We traveled 273 miles today and it was a very monotonous drive for the most part. The scenery was much the same as we have been in since San Antonio - the Chihuahuan Desert. There were mountain ranges all around us as we traveled but about all we saw was sand and scrub brush with a few yuccas thrown in. We did see a tumbleweed blow across the highway right in front of us and after trying on every trip, Doris was finally able to capture a picture of a dust devil on this one.
We are staying at the Magic Circle RV Park with 50 amp full hookups, cable, good Verizon and satellite. The sites are nice and most have covered picnic tables that are also protected on one side from the wind.
First thing Sunday morning we headed for Fort Bowie
. This installation was the major fort involved in the indian wars with the Chiricahua Apaches in the 1860s and 70s. To get to the fort you have to hike 1.5 miles up and around a mountain to reach the area where the fort was built. And then hike back of course. It was a great hike and we learned a lot about that period of our history. I included a lot of the placards so you could read them yourselves if you wanted.
That hike took us about three hours and then we went to the Chiricahua National Monument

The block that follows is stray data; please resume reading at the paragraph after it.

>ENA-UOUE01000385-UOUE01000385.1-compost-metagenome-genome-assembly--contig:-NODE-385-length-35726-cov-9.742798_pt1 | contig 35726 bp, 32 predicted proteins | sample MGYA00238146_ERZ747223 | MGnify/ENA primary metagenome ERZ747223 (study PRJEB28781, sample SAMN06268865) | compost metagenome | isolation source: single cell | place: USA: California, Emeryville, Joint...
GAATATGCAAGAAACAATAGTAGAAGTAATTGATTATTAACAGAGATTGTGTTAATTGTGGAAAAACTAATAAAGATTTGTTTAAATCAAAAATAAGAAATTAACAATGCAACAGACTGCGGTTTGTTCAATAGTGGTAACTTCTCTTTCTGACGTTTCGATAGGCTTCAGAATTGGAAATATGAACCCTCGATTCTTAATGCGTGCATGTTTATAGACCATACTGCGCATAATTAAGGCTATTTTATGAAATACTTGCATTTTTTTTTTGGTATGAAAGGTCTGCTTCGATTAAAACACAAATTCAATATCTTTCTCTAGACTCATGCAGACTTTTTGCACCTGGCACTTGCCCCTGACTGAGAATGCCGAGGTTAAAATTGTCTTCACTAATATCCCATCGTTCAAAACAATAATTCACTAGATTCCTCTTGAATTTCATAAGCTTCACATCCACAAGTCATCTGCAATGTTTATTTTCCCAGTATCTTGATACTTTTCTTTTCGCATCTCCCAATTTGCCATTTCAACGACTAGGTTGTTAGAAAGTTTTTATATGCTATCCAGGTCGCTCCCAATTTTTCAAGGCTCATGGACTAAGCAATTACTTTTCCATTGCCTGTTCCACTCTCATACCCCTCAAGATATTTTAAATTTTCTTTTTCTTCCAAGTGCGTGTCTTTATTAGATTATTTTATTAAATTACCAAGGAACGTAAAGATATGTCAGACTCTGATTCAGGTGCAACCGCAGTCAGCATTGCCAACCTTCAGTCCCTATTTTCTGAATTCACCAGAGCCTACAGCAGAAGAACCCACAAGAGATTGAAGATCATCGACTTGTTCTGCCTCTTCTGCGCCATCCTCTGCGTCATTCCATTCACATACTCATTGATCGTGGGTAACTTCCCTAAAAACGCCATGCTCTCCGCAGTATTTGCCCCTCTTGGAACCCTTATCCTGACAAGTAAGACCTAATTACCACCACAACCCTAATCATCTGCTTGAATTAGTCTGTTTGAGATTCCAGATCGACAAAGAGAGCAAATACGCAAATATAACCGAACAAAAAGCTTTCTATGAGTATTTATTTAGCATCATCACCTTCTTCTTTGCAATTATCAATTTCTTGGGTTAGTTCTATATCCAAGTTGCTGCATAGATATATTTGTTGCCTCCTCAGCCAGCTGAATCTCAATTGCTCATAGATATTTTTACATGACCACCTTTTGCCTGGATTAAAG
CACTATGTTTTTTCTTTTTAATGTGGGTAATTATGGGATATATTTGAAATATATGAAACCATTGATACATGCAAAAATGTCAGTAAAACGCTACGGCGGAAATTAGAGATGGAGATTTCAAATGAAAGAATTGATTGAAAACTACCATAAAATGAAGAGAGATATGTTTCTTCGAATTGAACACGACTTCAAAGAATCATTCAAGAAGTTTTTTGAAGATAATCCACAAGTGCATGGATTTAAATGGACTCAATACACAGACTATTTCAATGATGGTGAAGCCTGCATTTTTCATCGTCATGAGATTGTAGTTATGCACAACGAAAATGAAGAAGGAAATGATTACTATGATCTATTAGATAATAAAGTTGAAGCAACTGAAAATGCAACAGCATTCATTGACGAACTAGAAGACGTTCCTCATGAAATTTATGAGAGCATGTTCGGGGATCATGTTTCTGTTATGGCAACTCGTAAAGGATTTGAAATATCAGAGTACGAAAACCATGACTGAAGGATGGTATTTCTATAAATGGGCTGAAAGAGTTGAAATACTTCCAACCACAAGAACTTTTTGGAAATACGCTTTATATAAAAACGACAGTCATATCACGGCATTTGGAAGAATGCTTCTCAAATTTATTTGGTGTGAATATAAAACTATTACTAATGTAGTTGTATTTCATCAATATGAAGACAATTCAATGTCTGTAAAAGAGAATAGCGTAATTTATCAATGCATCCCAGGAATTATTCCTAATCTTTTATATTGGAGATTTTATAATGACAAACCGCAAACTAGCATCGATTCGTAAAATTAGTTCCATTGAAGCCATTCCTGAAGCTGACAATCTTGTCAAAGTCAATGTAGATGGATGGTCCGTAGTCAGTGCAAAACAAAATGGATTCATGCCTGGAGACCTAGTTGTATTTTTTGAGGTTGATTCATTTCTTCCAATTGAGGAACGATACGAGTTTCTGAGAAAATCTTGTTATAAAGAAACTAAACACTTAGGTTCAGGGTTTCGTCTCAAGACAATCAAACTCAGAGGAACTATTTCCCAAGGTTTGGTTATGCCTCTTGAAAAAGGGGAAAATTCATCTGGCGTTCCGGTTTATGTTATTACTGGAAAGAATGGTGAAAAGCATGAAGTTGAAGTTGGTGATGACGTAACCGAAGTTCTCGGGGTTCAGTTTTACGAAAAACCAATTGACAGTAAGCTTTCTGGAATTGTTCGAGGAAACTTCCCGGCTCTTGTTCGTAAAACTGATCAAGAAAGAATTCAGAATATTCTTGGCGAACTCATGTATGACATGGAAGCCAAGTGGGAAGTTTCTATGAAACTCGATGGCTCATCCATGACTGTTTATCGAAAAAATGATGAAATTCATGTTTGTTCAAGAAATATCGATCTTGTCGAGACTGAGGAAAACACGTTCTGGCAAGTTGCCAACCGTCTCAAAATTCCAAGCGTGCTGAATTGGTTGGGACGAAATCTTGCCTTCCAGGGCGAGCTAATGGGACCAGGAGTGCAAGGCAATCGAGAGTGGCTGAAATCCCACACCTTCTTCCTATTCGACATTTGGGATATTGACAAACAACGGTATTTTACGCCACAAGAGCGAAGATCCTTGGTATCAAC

for the rest of the day. For a little explanation of the difference between National Parks and National Monuments if you don't know.
Generally, a national park contains a variety of resources and encompasses large land or water areas to help provide adequate protection of the resources. Hunting, mining and consumptive activities like logging and grazing are not authorized.
A national monument is intended to preserve at least one nationally significant resource. It is usually smaller than a national park and lacks its diversity of attractions. As directed by the Secretary of the Interior, many national monuments established in recent years are managed by the Bureau of Land Management. The Antiquities Act of 1906 authorized the President to declare by public proclamation landmarks, structures, and other objects of historic or scientific interest situated on lands owned or controlled by the government to be national monuments.
Anyhow, Chiricahua National Monument was unbelievable. It was a fantastic eight mile ride through some of the most unique formations we have seen. If you ever get a chance, please come see it.
Tomorrow we head for Tucson for four nights.